Here is the final bill report on Senate Bill 5433, which includes the effect of the governor's veto.

Friday, May 22, 2009

National Maritime Day May 22 Proclamation

Office of the Press Secretary
For Immediate Release May 20, 2009


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Americans have long looked to the sea as a source of security and prosperity. Bounded by two oceans and the Gulf of Mexico, and criss-crossed by a myriad of inland waterways, America's destiny as a maritime nation was a story foretold.

The Merchant Marine took up arms alongside the Continental Navy to help defeat the British Navy during the American Revolution. Since then, they have served bravely as the United States has faced threats ranging from war to piracy, and our seafaring fleet has proven instrumental in protecting our safety. In times of conflict and crisis, the Armed Forces rely on the Merchant Marine's sealift capability to transport critical equipment and supplies. Time and again, mariners have demonstrated their willingness and ability to meet daunting challenges.

Waterways have also enabled much of the commerce that has expanded America's economy. Domestic and international commerce occurred along rivers and coasts even before our Nation's birth. Great cities have sprouted near waterways, and maritime activity remains crucial to our economy today.

The men and women of the U.S. Merchant Marine and the many other workers who have supported the maritime industry have made significant contributions to our leadership in the global marketplace, and to our security.

On this National Maritime Day, we also mark the opening of a permanent exhibition at the Smithsonian Institution, "On the Water." It demonstrates the importance of the maritime industry and chronicles our history as a maritime nation.

The Congress, by a joint resolution approved May 20, 1933, has designated May 22 of each year as "National Maritime Day" and has authorized and requested the President to issue annually a proclamation calling for its appropriate observance.

NOW, THEREFORE, I, BARACK OBAMA, President of the United States of America, do hereby proclaim May 22, 2009, as National Maritime Day. I call upon the people of the United States to mark this observance by honoring the service of merchant mariners and by displaying the flag of the United States at their homes and in their communities. I also request that all ships sailing under the American flag dress ship on that day.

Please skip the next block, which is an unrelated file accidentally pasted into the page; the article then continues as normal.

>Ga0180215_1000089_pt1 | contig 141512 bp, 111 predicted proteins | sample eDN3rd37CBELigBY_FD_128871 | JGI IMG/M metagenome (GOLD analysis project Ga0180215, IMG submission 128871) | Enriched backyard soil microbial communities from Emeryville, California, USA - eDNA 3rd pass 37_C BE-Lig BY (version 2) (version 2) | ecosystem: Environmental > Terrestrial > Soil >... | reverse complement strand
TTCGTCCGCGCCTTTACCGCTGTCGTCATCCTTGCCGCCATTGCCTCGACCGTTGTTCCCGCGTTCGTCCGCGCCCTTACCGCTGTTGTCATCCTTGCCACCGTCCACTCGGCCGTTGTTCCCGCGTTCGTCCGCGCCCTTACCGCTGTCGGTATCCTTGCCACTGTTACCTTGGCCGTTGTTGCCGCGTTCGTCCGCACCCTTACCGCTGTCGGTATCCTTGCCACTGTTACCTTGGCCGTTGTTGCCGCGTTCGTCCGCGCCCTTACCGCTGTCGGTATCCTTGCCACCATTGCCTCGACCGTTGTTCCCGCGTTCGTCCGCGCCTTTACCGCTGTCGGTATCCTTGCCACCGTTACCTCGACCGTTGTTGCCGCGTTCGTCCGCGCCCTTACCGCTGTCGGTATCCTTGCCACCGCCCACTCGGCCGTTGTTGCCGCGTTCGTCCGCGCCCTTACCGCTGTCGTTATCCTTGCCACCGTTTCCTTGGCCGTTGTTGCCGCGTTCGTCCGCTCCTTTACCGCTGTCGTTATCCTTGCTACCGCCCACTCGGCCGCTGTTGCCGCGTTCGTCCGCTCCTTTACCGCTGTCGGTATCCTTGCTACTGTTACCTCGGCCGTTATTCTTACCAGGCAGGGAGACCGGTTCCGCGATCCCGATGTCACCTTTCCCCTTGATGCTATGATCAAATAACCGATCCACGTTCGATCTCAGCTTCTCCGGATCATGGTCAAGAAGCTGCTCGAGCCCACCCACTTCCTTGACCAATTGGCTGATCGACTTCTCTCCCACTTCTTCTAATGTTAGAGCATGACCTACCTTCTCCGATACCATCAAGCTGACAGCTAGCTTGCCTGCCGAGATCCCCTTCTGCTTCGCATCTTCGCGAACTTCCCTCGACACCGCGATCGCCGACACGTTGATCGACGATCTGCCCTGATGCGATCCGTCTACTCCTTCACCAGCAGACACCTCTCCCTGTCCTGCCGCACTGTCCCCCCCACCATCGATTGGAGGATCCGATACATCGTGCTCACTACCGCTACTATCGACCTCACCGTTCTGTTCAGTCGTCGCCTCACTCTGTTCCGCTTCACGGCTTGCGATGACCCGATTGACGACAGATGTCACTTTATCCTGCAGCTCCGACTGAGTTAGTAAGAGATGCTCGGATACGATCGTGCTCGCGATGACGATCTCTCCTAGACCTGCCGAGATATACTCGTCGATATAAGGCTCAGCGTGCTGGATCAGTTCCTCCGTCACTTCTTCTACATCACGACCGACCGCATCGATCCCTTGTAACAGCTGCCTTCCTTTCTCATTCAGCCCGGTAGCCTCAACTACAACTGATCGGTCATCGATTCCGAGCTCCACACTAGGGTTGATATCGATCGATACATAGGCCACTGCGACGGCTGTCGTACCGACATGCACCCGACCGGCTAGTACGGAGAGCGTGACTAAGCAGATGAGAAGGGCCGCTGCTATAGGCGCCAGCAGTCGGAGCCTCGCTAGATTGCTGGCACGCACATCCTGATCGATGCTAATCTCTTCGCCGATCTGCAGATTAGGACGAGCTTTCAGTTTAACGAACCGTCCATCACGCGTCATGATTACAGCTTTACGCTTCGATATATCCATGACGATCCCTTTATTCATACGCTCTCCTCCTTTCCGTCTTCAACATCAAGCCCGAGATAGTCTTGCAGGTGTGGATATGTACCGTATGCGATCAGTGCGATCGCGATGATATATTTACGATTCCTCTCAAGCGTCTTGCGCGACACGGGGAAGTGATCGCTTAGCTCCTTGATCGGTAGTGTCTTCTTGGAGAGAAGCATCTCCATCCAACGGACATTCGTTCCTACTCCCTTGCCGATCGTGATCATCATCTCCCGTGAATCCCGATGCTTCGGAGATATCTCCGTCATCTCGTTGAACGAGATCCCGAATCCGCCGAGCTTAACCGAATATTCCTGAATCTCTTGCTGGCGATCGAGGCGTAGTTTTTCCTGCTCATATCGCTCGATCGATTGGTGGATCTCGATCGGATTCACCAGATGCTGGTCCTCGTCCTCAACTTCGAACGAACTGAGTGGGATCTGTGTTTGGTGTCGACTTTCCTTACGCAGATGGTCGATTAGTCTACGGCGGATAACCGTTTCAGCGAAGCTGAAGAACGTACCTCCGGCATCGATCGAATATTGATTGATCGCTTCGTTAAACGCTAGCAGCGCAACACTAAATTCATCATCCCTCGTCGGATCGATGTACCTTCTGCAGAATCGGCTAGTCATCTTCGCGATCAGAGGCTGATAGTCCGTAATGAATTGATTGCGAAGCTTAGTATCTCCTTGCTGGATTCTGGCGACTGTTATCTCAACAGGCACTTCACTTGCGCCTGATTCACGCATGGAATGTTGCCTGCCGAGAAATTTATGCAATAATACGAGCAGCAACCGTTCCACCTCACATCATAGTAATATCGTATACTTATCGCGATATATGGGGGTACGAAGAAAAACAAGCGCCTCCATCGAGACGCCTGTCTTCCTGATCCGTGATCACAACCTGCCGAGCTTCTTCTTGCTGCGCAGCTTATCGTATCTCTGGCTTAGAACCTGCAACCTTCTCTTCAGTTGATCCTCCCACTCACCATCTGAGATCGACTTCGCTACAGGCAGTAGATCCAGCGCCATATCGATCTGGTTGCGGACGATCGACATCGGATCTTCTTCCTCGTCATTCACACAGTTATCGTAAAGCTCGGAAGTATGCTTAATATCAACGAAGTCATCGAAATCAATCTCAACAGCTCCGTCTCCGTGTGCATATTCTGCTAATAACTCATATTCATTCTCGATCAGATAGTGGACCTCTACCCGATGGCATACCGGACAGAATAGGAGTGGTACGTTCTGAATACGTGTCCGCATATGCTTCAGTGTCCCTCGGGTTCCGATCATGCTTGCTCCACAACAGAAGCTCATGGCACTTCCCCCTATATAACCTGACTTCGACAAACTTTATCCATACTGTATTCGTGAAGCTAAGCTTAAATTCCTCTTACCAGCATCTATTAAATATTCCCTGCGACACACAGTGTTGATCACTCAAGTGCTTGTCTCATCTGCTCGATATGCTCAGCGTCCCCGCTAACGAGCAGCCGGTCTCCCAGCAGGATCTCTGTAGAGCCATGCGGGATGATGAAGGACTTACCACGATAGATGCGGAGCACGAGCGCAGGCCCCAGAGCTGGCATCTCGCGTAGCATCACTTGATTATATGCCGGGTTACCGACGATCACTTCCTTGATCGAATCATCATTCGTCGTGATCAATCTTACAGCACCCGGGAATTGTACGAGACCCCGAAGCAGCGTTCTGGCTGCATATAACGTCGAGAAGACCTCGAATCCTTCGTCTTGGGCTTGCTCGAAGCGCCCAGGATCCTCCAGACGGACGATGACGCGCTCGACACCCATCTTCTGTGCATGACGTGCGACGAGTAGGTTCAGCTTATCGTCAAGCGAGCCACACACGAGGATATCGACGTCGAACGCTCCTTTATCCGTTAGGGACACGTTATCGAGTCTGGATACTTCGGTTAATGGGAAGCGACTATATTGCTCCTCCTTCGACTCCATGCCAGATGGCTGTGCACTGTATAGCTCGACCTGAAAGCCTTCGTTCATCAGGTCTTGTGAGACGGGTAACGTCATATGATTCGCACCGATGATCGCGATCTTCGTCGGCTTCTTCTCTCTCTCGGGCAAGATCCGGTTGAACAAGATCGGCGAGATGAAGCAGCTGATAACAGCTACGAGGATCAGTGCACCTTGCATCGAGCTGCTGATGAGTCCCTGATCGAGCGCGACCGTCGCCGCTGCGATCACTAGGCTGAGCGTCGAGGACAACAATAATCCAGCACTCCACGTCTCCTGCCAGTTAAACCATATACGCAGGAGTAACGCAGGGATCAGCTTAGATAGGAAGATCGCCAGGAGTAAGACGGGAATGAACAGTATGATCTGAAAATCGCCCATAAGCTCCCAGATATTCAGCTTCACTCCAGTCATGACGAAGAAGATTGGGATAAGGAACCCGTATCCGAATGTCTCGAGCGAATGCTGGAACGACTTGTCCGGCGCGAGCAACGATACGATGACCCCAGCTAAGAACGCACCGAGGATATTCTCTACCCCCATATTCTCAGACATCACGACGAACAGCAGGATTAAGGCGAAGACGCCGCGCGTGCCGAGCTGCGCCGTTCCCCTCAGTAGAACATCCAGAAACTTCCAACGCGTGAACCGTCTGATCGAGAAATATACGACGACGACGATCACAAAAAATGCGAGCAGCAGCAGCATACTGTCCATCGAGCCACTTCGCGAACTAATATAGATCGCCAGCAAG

IN WITNESS WHEREOF, I have hereunto set my hand this twentieth day of May, in the year of our Lord two thousand nine, and of the Independence of the United States of America the two hundred and thirty-third.


Thursday, May 14, 2009

Governor Signs Transportation Budget in Tacoma

May 13, 2009

Thanks to a broad coalition of stakeholders, South Sound residents and businesses stand to benefit from the historic state transportation budget signed Wednesday by Gov. Chris Gregoire.

Pierce County Executive Pat McCarthy hosted a reception immediately after Wednesday’s bill-signing ceremony to thank the Gregoire administration, legislators, stakeholders and staff for their hard work that led to approval of a state transportation budget that’s expected to preserve and create tens of thousands of jobs.

“We’re honored that Governor Gregoire chose to sign this historic legislation here in Pierce County, where so much work is set to be done to improve the movement of people and freight,” McCarthy said during the event at the Greater Tacoma Convention and Trade Center. “The governor has demonstrated steady leadership and a willingness to tackle controversial and complex issues in a very challenging budget climate.”

Highlights of the transportation plan that pertain to Pierce County include:

-- Extending car-pool lanes on Interstate 5 to Tacoma. (read TNT article)

-- Widening or realigning portions of SR 161.

-- Purchasing property for the future expansion of SR 167.

-- Making safety improvements to SR 302 in the Purdy area.

-- Widening SR 410 in the Bonney Lake area.

-- Making other improvements to roads, bridges, railroad tracks and ferry facilities around the region.